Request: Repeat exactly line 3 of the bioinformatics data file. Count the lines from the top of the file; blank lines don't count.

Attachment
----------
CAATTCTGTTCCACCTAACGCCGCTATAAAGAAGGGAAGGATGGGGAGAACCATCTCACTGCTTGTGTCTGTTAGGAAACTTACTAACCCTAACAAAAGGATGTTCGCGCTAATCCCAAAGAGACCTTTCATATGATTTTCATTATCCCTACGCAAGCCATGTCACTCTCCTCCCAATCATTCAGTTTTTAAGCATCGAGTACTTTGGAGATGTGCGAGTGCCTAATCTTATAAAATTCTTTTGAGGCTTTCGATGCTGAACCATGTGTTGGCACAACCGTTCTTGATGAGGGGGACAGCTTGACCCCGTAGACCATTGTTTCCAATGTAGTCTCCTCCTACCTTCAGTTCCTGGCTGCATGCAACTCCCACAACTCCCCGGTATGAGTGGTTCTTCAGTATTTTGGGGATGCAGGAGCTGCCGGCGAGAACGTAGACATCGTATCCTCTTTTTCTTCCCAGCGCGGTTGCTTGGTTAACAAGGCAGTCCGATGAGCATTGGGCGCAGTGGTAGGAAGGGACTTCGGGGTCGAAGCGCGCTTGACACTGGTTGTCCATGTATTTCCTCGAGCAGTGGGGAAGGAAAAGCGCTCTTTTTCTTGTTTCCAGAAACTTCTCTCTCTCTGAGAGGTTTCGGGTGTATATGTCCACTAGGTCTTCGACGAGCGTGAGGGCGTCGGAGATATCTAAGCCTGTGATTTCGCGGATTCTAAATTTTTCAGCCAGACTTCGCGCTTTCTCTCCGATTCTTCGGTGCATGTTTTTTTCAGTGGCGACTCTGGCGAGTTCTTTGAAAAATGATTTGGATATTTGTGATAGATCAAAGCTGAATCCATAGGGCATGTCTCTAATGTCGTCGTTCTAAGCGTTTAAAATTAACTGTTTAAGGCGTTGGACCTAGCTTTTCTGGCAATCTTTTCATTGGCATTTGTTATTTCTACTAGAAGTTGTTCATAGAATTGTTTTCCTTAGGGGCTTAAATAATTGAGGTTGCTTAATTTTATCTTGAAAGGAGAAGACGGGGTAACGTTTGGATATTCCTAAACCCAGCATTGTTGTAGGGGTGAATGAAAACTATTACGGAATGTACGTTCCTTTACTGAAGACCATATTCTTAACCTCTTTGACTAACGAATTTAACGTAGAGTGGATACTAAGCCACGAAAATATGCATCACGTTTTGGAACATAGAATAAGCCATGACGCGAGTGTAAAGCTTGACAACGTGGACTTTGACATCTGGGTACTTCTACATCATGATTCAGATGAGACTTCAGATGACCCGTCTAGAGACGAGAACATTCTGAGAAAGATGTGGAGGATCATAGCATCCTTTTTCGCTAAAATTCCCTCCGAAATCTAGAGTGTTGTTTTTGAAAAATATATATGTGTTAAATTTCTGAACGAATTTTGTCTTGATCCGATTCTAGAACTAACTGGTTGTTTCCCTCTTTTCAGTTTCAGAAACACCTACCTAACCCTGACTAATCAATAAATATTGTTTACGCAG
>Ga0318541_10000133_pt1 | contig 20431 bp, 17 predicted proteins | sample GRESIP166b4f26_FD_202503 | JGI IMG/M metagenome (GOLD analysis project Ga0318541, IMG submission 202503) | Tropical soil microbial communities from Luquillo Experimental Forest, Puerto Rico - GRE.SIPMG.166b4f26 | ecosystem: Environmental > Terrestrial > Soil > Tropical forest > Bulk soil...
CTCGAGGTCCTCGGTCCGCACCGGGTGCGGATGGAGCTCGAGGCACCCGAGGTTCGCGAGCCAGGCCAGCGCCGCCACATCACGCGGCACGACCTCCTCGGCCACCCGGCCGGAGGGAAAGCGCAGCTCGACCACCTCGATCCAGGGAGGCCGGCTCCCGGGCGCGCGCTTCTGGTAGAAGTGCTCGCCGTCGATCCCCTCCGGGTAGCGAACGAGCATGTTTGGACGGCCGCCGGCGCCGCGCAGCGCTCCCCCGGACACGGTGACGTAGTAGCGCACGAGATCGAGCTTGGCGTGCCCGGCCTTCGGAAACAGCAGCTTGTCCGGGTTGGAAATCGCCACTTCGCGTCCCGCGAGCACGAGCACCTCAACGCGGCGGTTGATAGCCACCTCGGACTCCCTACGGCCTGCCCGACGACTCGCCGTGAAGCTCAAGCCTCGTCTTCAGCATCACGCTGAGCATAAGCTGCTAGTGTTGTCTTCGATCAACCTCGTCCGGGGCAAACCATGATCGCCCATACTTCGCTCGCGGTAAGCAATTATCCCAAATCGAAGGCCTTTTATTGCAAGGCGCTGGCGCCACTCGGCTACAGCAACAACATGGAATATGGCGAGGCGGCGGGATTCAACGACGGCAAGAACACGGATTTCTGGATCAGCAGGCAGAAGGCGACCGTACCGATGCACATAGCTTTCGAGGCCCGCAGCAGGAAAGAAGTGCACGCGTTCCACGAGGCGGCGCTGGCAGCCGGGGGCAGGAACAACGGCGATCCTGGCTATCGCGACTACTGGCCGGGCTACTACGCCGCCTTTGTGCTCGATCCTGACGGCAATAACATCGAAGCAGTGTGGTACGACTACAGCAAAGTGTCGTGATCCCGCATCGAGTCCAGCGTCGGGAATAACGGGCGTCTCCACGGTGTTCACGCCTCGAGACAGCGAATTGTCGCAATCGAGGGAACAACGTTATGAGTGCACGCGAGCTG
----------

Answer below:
CTCGAGGTCCTCGGTCCGCACCGGGTGCGGATGGAGCTCGAGGCACCCGAGGTTCGCGAGCCAGGCCAGCGCCGCCACATCACGCGGCACGACCTCCTCGGCCACCCGGCCGGAGGGAAAGCGCAGCTCGACCACCTCGATCCAGGGAGGCCGGCTCCCGGGCGCGCGCTTCTGGTAGAAGTGCTCGCCGTCGATCCCCTCCGGGTAGCGAACGAGCATGTTTGGACGGCCGCCGGCGCCGCGCAGCGCTCCCCCGGACACGGTGACGTAGTAGCGCACGAGATCGAGCTTGGCGTGCCCGGCCTTCGGAAACAGCAGCTTGTCCGGGTTGGAAATCGCCACTTCGCGTCCCGCGAGCACGAGCACCTCAACGCGGCGGTTGATAGCCACCTCGGACTCCCTACGGCCTGCCCGACGACTCGCCGTGAAGCTCAAGCCTCGTCTTCAGCATCACGCTGAGCATAAGCTGCTAGTGTTGTCTTCGATCAACCTCGTCCGGGGCAAACCATGATCGCCCATACTTCGCTCGCGGTAAGCAATTATCCCAAATCGAAGGCCTTTTATTGCAAGGCGCTGGCGCCACTCGGCTACAGCAACAACATGGAATATGGCGAGGCGGCGGGATTCAACGACGGCAAGAACACGGATTTCTGGATCAGCAGGCAGAAGGCGACCGTACCGATGCACATAGCTTTCGAGGCCCGCAGCAGGAAAGAAGTGCACGCGTTCCACGAGGCGGCGCTGGCAGCCGGGGGCAGGAACAACGGCGATCCTGGCTATCGCGACTACTGGCCGGGCTACTACGCCGCCTTTGTGCTCGATCCTGACGGCAATAACATCGAAGCAGTGTGGTACGACTACAGCAAAGTGTCGTGATCCCGCATCGAGTCCAGCGTCGGGAATAACGGGCGTCTCCACGGTGTTCACGCCTCGAGACAGCGAATTGTCGCAATCGAGGGAACAACGTTATGAGTGCACGCGAGCTG